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Catch Alun Wyn Jones And Johnny Sexton While You Can In The Pro14 . . . It Will Be Short And Sweet

The Guinness Pro14 returns next weekend – a league tournament that has many things going for it compared to others. It has more tries per game than rivals in England and France, higher ball in play times, and more opportunities for young players. The ability to see big name stars? Err, not so good on that one as Peter Jackson outlines.

The Pro14 can boast a dual headline act beyond compare, a pair of players born 35 years ago on opposite sides of the Irish Sea.

Alun-Wyn Jones and Johnny Sexton belong to the elite, specialists in the art of winning Grand Slams and not losing a Lions’ Test series in New Zealand.

Regrettably for the Pro14 and season-ticket sales, they also share an invisibility made in defiance of their towering profiles.

Sightings of either player in the domestic competition over the longest of long seasons have been rarer than Dominic Cummings going for a spin in Barnard Castle.

In a Premier League context, Jones and Sexton are the Virgil van Dyk and Kevin De Bruyne of their competition, an analogy which makes their absence all the more damaging.

How can any event flourish in the face of so much interference?

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Neither Jones nor Sexton has been seen in Pro14 action for 15 months. Jones for the Ospreys against Scarlets on May 18, 2019, Sexton for Leinster in the final against Glasgow Warriors seven days later.

The figures have, of course, been distorted by Covid-19 but the absence of both players had been a regular occurrence long before the pandemic set off on its rampage.

Leinster’s depth is such that their reserves can take care of the routine Pro14 business, leaving their international brigade to concentrate on the more challenging matters of inter-provincial matches and Europe.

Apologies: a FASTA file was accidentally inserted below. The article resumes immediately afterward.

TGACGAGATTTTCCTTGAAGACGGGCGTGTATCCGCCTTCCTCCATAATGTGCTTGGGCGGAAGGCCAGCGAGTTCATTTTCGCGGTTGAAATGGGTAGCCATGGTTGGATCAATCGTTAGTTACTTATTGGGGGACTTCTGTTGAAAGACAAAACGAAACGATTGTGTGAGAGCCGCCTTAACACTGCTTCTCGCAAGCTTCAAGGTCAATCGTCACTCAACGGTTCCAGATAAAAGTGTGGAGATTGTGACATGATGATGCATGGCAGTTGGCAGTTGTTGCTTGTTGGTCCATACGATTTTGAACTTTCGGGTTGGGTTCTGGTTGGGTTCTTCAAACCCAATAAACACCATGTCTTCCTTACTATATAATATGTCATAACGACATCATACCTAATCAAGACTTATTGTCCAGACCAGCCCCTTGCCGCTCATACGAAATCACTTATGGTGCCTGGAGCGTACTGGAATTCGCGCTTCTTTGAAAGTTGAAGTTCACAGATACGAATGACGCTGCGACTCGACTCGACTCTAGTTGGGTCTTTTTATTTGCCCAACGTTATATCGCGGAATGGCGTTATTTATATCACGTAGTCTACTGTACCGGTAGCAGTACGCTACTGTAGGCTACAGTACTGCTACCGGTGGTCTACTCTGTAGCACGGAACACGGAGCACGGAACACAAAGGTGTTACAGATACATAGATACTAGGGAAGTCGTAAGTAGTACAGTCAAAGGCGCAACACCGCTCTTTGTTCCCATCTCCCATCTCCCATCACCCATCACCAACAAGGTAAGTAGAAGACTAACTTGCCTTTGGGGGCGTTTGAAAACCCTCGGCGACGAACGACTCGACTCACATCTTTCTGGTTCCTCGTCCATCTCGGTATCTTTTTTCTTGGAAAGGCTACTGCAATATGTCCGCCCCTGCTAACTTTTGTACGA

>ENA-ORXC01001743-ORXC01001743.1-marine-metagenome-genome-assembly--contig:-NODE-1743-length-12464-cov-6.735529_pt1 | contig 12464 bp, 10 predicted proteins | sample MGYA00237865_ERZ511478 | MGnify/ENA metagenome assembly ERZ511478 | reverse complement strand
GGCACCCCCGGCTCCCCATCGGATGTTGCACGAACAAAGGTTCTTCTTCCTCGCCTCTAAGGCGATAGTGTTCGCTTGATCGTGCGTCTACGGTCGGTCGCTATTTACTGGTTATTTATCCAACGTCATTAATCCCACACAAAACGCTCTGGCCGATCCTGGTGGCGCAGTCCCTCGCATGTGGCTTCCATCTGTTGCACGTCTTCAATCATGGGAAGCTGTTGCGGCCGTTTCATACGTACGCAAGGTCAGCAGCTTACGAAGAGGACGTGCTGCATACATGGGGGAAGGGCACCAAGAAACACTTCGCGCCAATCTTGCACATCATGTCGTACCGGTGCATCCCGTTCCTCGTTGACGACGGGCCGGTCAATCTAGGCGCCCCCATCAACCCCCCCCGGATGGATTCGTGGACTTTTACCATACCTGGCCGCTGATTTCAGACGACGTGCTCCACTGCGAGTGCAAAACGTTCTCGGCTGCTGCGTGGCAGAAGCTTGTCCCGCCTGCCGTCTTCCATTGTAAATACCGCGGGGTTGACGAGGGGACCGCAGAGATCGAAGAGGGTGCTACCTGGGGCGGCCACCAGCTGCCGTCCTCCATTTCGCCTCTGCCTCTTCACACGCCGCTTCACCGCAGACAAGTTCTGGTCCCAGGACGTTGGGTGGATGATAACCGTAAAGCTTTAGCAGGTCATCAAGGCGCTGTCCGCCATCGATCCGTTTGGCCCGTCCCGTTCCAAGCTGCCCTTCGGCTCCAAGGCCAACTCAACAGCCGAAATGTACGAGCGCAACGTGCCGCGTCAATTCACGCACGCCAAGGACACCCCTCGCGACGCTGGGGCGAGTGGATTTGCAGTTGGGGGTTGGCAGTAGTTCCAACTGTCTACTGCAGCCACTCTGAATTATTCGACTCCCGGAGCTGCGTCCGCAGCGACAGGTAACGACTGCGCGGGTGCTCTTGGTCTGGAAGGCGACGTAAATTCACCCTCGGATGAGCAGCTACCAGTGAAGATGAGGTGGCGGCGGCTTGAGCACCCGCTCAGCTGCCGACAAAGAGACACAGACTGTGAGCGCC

For Sexton, and every other full-time employee of the IRFU, Test rugby trumps everything.

Jones, a 60 per cent employee of the WRU, has given the proverbial right arm for the Ospreys’ cause since their creation.

Nobody has ever dared question his desire and it will be no fault of his if appearances for Wales during the new season far outstrip those for his region.

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When the Pro14 emerges from its six-month hibernation, the most revered figures in their respective countries will be expected to head the starting grid, Sexton for Leinster against Munster at the Aviva, Jones for Ospreys against Dragons in Swansea.

A truncated season leaves the captain of Wales with only two matches to play for a region merely making up the numbers after losing 15 out of 17.

Two may sound a trivial number but it will be two more than Jones has played in the tournament which kicked off when he was trying to win the World Cup in Japan.

The Pro14 has fought a losing battle trying to limit the damage caused by losing too many big-hitters too often throughout the season.

Chief executive Martin Anayi lobbied long and hard for the Six Nations to be moved back at least a month which would have eased the problem.

The unions refused, then did a volte face on the issue as their concession towards agreeing a global season.

The wreckage wrought by the pandemic merely exposes the Pro14, even more than the English Premiership or the French Top 14, to further suffering shortly after the off in the first week of October.

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The Ireland and Wales squads go into camp a fortnight later and remain there until early December which makes a prolonged dent in the Pro14 over eight weeks.

The players return for European ties before and after Christmas, then disappear again from late January until mid-March for the Six Nations.

Test rugby, of course, pays the bills. The ravaged state of the global game demands that the cash cow be milked as it has never been milked before, even if nobody is allowed to watch in person.

There is a price for everything and, in terms of losing spectators, nobody has paid a higher one than the Welsh regions.

Too many big-name absentees has been a major factor behind the decline in their collective average attendance to barely 6,000.

Leinster and Munster fulfilling early-season matches in Wales with largely second-string teams because the IRFU refuse to release their big hitters does nothing for the box-office.

What cannot be denied about Munster’s newly-acquired pair of World Cup-winning Springboks is that neither will suffer from over-exposure to the Pro14.

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No sooner will RG Snyman and Damian de Allende have attended to the remnants of the old season than they are due to be away for at least six weeks after the start of the new one.

The Rugby Championship has been rescheduled to start on November 7 and finish ten days before Christmas.

The stark reality is not how many Pro14 matches Jones will play for the Ospreys and Sexton for Leinster, but how few.

Peter Jackson appears courtesy of The Rugby Paper.


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